High or low ISO for night photography?Simple question and I often get sceptical looks and disagreement on why in the world I would use the lowest native ISO of my camera for night photography when there is no or little light, when, in fact, using a higher ISO, but shorter exposure time, would give me the same noise. Not so for two reasons!
1) ISO / Exposure Time Variation with Steady f-stopImage 1 shows the scene I shot for demonstration, a view out of my bedroom window, which I converted from raw format and exported to JPG without alteration using Lightroom 4.1, and then cropped the dark shaded portion out of it for comparison between exposures.
Below is a series of these photos, starting with a 1 second exposure at ISO 6400 (I didn't consider higher ISO, which will become quickly unusable for fine art enlargements, even with the latest cameras). I then decreased the ISO by one stop (i.e. half) and increased the exposure time by one stop (i.e. double) until I ended up at ISO 100, my camera's lowest setting, and a 10' 40" exposure, all producing roughly the same "exposing to the right" image. A histogram is shown for illustration why I chose those settings.
Even a cursory look at these photos reveals a gradually decreasing noise going from ISO 6400 to ISO 100, with dramatic differences between the extremes, even though the exposure time increases from 10 to 640 seconds, making a very strong point for using lower ISO and longer exposure time. The slightly higher (apparent) sharpness of the high ISO pictures is an artifact of both the noise itself as well as of less movement of the branches during the shorter exposures.
2) Constant ISO, Varying Exposure Time and f-stop.Another effect contributing to longer exposures being less noisy can be demonstrated as follows. I took a two pictures at the same high ISO 6400 setting, but varied the exposure time from 15 to 30 seconds (1 stop, compensating for the increased exposure by stopping down the aperture accordingly, again, resulting in approximately the same exposure.
Whereas one would expect significantly higher noise with the longer exposure, the images above are not all that different with respect to noise, even though the latter exposure is twice as long. This is due to the fact that long exposures naturally help reduce the noise: noise is a random effect of digital photo sensors. Essentially, the individual photo sites randomly either produce a higher or lower signal than the amount of light hitting it should produce. Each sensor site can do either, they are not necessarily (but may be) consistently offset in one direction. This happens randomly and exposing for longer times will naturally cancel at least some of the random occurences out, resulting in a less noisy image. This effect is less pronounced compared to changing the ISO (and it is part of the above comparison), but still illustrates the point.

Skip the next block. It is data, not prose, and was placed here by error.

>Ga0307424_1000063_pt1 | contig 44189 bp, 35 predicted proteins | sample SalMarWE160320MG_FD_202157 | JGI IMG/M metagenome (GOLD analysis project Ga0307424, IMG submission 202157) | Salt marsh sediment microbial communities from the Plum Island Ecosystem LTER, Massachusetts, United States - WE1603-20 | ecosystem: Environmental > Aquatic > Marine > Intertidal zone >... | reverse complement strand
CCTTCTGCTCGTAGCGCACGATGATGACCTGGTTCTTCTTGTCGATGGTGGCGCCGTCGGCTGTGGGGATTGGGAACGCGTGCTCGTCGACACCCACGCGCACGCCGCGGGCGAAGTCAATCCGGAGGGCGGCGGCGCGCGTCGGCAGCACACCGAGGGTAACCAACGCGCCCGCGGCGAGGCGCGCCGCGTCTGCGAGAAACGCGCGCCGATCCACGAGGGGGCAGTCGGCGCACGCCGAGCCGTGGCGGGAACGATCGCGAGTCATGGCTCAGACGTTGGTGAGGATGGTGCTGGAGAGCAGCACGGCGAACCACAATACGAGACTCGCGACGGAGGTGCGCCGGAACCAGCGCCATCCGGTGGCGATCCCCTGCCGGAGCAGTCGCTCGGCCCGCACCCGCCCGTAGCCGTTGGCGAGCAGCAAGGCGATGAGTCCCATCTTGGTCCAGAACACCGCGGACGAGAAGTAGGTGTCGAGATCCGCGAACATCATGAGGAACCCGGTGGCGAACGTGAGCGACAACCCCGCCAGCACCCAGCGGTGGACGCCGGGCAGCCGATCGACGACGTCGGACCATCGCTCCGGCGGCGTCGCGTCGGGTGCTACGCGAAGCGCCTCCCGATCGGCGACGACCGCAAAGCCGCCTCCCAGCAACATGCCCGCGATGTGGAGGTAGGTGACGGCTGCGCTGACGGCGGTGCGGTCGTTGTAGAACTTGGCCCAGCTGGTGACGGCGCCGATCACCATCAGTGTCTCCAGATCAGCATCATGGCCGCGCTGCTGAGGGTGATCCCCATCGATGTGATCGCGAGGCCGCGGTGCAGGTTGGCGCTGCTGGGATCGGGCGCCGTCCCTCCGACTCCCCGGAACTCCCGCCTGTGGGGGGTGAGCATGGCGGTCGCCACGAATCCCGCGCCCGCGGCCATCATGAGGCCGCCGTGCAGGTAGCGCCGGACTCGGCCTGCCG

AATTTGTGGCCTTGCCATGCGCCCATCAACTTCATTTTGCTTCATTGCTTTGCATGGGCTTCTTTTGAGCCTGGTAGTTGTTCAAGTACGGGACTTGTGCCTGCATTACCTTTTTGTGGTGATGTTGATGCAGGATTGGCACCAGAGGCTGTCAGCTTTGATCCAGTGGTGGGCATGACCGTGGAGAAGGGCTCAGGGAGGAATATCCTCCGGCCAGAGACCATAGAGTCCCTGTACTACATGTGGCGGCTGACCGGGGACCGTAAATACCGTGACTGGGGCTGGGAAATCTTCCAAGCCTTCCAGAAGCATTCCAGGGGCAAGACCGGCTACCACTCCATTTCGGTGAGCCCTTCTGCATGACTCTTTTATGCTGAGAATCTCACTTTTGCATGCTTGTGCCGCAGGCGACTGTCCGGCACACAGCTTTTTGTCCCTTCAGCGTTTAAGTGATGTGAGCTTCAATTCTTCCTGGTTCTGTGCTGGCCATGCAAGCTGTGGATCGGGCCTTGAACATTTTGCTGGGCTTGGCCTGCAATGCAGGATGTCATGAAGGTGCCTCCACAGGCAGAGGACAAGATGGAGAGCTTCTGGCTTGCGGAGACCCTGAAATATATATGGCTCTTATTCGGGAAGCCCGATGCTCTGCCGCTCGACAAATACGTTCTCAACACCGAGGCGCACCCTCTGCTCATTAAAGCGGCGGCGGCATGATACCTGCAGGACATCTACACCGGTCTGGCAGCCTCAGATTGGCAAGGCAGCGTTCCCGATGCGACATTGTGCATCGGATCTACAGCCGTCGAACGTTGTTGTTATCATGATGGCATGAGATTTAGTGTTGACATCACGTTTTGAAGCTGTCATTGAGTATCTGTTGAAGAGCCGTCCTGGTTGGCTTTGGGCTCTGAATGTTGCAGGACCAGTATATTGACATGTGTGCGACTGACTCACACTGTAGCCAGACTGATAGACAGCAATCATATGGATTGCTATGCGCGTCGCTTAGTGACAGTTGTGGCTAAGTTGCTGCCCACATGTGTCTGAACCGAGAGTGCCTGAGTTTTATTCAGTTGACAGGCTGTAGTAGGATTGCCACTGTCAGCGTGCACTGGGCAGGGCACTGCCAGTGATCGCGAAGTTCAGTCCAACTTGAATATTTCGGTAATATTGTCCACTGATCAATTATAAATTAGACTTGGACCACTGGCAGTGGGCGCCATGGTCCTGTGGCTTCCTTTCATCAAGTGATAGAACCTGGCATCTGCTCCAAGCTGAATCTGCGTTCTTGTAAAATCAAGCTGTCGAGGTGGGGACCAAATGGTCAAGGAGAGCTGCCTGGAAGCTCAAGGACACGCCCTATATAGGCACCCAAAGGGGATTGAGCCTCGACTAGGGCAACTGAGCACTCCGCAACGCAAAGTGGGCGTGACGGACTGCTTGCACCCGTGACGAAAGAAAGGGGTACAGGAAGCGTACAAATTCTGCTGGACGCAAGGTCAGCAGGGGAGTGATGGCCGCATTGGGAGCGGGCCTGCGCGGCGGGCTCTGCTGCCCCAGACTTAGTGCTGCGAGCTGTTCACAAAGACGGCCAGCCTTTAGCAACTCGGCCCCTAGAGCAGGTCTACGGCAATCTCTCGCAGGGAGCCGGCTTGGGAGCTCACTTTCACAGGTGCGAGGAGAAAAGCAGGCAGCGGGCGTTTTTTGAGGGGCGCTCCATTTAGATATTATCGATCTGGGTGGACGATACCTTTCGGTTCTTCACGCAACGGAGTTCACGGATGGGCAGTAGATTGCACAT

Bottom LineLow ISO setting and longer exposure time (at comparable exposure) yields less noise, more detail and results in less post-processing and photos that can be enlarged bigger for fine art display.
This was shot with a Nikon D700 full-frame DSLR, a camera design from 2008. Newer cameras may have less noise overall at comparable ISO settings (however, consider pixel size, the D700 will still be better than some newer consumer DSLRs), but the relative comparison will hold true, that higher ISO setting will always result in more image noise.
All of this, of course, should be well known and very apparent to whoever is using the standard 6-stop high-ISO preview to gauge the approximate exposure time needed at ISO 100, common teachings of night photography schools such as those of Lance Keimig...
High-ISO Noise ReductionHigh-ISO noise reduction (HINR), which is turned on by default in most cameras only affects JPG images, not RAW images. You should still tunr it off for long exposures, because the image review on your camera screen actually uses the JPG and ont the RAW file, hence, it previews an image that may not be as noisy as the RAW file is, if you use HINR. Shoot RAW file format!
Long Exposure Noise ReductionLong exposure NR (LENR) helps to keep the already less noisy images shot at low ISO even less noisy on long exposures (say, more than 30 s). However, aside from shooting star trails, where LENR needs to be turned off to avoid delays and gaps in the trails, many photographers use LENR otherwise. Depending on the camera and NR generation, this may help, but I found that NR of any kind typically reduces detail, just like any software NR applied. In addition, noise created in camera can always be eliminated through modern software, such as Photoshop, Lightroom, NIK modules or others, and with much finer control over it, resulting in overall better or more pleasing images. I usually shoot without LENR at all, too much hassle having to switch it on and off betwen star trail and other photos and I, for one, am way too impatient to wait any additional time after an already long exposure. The night has only so many hours... :-) In addition, shooting at low ISO and averaging random noise over time keeps night photos clean. However, if you shoot longer than, say, 4 minutes, your camera may produce "ugly" noise, i.e. fine horizontal and vertrical lines or square artifacts, which can only be removed with LENR (or excessive cloning in post processing). In these cases, and also if you believe you might have a winning image, by all means: wait the extra time and use LENR.
For More InformationIf you are interested in more information about high ISO or ISO comparisons, here are some links:
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